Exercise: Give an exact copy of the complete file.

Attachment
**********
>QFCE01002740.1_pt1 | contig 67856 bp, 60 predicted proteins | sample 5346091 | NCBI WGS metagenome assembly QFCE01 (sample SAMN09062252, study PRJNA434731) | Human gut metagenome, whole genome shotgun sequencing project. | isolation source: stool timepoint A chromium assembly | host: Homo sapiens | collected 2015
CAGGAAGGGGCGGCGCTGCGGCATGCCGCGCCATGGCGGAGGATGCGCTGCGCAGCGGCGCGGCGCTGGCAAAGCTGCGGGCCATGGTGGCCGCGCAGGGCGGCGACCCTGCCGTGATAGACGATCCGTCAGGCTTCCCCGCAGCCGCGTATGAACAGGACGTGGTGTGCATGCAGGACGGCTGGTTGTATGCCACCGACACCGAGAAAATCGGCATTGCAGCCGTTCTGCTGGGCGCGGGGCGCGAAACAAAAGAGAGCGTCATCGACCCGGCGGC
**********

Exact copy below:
>QFCE01002740.1_pt1 | contig 67856 bp, 60 predicted proteins | sample 5346091 | NCBI WGS metagenome assembly QFCE01 (sample SAMN09062252, study PRJNA434731) | Human gut metagenome, whole genome shotgun sequencing project. | isolation source: stool timepoint A chromium assembly | host: Homo sapiens | collected 2015
CAGGAAGGGGCGGCGCTGCGGCATGCCGCGCCATGGCGGAGGATGCGCTGCGCAGCGGCGCGGCGCTGGCAAAGCTGCGGGCCATGGTGGCCGCGCAGGGCGGCGACCCTGCCGTGATAGACGATCCGTCAGGCTTCCCCGCAGCCGCGTATGAACAGGACGTGGTGTGCATGCAGGACGGCTGGTTGTATGCCACCGACACCGAGAAAATCGGCATTGCAGCCGTTCTGCTGGGCGCGGGGCGCGAAACAAAAGAGAGCGTCATCGACCCGGCGGC